Monthly Archives: November 2011

One of those mornings…

What a morning!

I woke up at 7:30 am, and the house was quiet.  Not a good sign, since the kids need to be up, dressed, fed, and out by 8 am.  I had been up with ds2 quite a bit, so I decided since the littles were all still sleeping, to let them stay home this morning.  Fifteen minutes later, I heard ds5 wake up and dd15 was telling him she’d help him find clothes to wear, so as soon as I heard that I quickly got up to help get them all ready to go.  In that short fifteen minutes, all five of the kids who hadn’t yet left to school managed to get dressed and pack lunches, while I quickly fried some eggs in butter, wrapped them in napkins, and put them in baggies for them as a breakfast replacement, in addition to the food we packed for the 10 am meal at school.  Not ideal, but much better than letting them go to school hungry.

It was pouring outside, and right after ds9 and dd11 left with ds4 and ds5 (they take them to school in the morning), I saw one of the two umbrellas had been left behind. I ran out to the porch in time to throw it down to them, so that they’d each be able to stay dry with one little next to them.

I went inside, and not even two minutes later saw that the littles’ boots were still lined up against the wall!  Apparently in the rush, they had each put their sneakers on by themselves.  Usually that’s fine, but in the heavy rain and with a fifteen minute walk to school, that wasn’t good at all.

Ds2 was feeling under the weather (that’s why I woke up so late this morning, since I kept waking up with him during the night), so I held him while I logged on to check my emails after sending the kids off to school.  I was surprised to see responses to a post on vaccines that I hadn’t even intended to send out, since it needed some extensive editing.  (If you commented and don’t see your responses, they were automatically deleted by the system when the post was deleted.)  I had been doing my computer work the night before holding ds, and it seems I pressed ‘publish’ instead of ‘save draft’.  Not the first time it’s happened, but still a rare situation.  I quickly deleted the post.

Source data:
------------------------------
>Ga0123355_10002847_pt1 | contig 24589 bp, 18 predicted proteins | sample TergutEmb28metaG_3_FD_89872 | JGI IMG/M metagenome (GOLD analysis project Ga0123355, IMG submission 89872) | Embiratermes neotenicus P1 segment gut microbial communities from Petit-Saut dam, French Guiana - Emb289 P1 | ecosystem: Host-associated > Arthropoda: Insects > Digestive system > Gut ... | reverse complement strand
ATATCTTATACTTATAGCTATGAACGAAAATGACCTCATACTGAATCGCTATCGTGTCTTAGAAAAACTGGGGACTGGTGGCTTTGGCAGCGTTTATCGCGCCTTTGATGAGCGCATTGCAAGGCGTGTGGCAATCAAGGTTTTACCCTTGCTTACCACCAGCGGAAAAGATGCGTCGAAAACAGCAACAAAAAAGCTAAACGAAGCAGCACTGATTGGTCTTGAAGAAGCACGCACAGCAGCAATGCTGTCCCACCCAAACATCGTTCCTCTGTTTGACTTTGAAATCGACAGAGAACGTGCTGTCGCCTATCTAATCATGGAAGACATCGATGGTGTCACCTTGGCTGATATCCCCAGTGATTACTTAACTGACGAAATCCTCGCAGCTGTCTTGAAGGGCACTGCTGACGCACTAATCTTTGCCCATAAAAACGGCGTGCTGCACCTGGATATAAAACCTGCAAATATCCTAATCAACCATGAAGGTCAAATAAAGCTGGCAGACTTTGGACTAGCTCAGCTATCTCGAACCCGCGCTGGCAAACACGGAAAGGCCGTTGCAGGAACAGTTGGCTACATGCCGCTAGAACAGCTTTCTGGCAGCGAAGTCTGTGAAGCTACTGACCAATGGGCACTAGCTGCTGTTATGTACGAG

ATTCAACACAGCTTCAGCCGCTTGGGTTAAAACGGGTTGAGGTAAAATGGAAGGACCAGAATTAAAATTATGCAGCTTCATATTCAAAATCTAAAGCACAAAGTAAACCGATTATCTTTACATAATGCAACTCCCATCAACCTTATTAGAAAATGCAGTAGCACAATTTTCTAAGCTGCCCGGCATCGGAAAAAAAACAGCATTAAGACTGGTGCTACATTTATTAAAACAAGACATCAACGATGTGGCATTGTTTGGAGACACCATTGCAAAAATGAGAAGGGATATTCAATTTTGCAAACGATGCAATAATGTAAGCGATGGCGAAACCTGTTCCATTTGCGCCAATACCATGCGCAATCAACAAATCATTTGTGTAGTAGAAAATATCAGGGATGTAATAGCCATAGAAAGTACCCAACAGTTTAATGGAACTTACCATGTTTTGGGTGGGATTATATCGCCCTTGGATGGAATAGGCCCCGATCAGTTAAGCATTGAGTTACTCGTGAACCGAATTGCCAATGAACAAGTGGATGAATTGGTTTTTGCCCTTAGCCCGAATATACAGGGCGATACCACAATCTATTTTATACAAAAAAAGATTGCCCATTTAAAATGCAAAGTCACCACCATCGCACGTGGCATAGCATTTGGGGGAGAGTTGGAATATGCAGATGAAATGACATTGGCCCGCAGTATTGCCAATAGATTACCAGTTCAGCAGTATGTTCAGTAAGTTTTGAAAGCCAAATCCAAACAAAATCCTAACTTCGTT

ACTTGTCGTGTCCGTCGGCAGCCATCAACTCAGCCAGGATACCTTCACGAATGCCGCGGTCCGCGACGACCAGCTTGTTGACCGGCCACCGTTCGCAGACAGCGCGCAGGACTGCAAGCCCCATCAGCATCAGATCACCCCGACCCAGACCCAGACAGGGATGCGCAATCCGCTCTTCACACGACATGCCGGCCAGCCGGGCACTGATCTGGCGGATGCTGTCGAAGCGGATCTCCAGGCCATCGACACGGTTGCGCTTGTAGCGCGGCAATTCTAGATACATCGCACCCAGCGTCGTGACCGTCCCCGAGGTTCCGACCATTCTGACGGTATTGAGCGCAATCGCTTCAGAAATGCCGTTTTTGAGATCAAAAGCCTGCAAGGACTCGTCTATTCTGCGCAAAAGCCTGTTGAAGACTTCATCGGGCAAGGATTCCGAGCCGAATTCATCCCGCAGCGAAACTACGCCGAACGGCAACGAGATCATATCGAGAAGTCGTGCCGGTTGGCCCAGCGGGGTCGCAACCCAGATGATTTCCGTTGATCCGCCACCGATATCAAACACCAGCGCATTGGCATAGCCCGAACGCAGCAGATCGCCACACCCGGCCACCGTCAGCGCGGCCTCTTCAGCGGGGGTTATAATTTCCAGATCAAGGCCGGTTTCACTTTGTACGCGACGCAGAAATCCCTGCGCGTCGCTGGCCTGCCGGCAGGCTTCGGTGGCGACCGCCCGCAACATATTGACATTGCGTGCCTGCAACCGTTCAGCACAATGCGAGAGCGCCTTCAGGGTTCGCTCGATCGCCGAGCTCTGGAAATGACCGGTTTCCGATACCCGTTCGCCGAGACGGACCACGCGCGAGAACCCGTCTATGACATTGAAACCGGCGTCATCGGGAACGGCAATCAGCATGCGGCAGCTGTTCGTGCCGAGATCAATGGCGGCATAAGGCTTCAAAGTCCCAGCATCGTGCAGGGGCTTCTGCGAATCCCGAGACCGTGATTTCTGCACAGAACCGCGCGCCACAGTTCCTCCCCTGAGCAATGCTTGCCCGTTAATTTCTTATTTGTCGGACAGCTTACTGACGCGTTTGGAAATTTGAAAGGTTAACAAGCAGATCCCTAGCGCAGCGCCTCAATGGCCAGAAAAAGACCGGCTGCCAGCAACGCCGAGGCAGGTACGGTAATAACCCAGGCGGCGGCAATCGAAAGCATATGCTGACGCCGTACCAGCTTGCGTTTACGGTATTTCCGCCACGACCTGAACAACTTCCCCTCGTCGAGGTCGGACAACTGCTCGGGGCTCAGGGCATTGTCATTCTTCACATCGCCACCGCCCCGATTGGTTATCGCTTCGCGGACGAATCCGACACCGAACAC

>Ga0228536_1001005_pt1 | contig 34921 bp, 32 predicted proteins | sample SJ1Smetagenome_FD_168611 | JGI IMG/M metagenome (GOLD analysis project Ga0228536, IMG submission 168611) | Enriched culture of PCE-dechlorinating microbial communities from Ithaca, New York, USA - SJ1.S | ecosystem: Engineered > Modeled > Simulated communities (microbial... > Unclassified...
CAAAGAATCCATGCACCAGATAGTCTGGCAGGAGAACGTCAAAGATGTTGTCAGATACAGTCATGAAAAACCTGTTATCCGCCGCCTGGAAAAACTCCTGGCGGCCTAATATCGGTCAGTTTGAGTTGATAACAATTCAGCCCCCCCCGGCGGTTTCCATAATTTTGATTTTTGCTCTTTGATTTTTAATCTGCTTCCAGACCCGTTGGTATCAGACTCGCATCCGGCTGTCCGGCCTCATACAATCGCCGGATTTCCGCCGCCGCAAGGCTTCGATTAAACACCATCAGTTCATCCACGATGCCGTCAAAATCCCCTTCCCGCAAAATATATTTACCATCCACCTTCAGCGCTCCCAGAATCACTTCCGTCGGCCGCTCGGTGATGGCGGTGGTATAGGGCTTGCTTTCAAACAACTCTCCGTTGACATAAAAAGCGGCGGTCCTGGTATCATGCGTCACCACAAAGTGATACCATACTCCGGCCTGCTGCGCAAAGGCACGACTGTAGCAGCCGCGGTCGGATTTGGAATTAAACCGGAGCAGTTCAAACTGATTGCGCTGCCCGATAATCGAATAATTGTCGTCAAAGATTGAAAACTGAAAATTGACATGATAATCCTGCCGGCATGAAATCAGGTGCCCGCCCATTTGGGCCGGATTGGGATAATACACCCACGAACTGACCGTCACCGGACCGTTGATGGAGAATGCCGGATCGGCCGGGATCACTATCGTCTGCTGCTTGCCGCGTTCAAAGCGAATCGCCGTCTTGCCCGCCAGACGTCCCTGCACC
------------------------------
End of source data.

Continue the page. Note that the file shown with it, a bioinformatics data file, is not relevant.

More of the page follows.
I was interrupted by a call from ds5’s teacher.  He had just gotten to school and was shivering and his lips were blue, and he needed dry clothes.  Could I please bring him some?  Of course!  So off I go in the rain (which thankfully lessened while I was walking there since I had no rain gear), getting thoroughly splattered by a bus driving by.  When I got to ds5’s school, I saw ds was dry except for the bottom inch of his pants, socks, and shoes, but when your feet are wet, all of you will be cold. I put on dry socks and boots, and he was right away nice and toasty.

I had taken along a set of dry clothes for ds4 as well, assuming that if ds5 gotten so wet on the way, ds4 probably also had.  So I went into his school with dry clothes for him, and the teacher told me he was drenched when he got to school, and what was I thinking to send him dressed like that?  Sometimes you have to make a conscious effort not to feel defensive when questions are posed in that way!  I told her that I thought between his lined rain resistant windbreaker and being under an older sibling’s umbrella, he’d be fine.  Doesn’t that seem reasonable on a rainy fall day?  I exchanged his wet shoes and socks for boots (otherwise he was totally dry), gave him an extra sweatshirt for warmth, and headed home.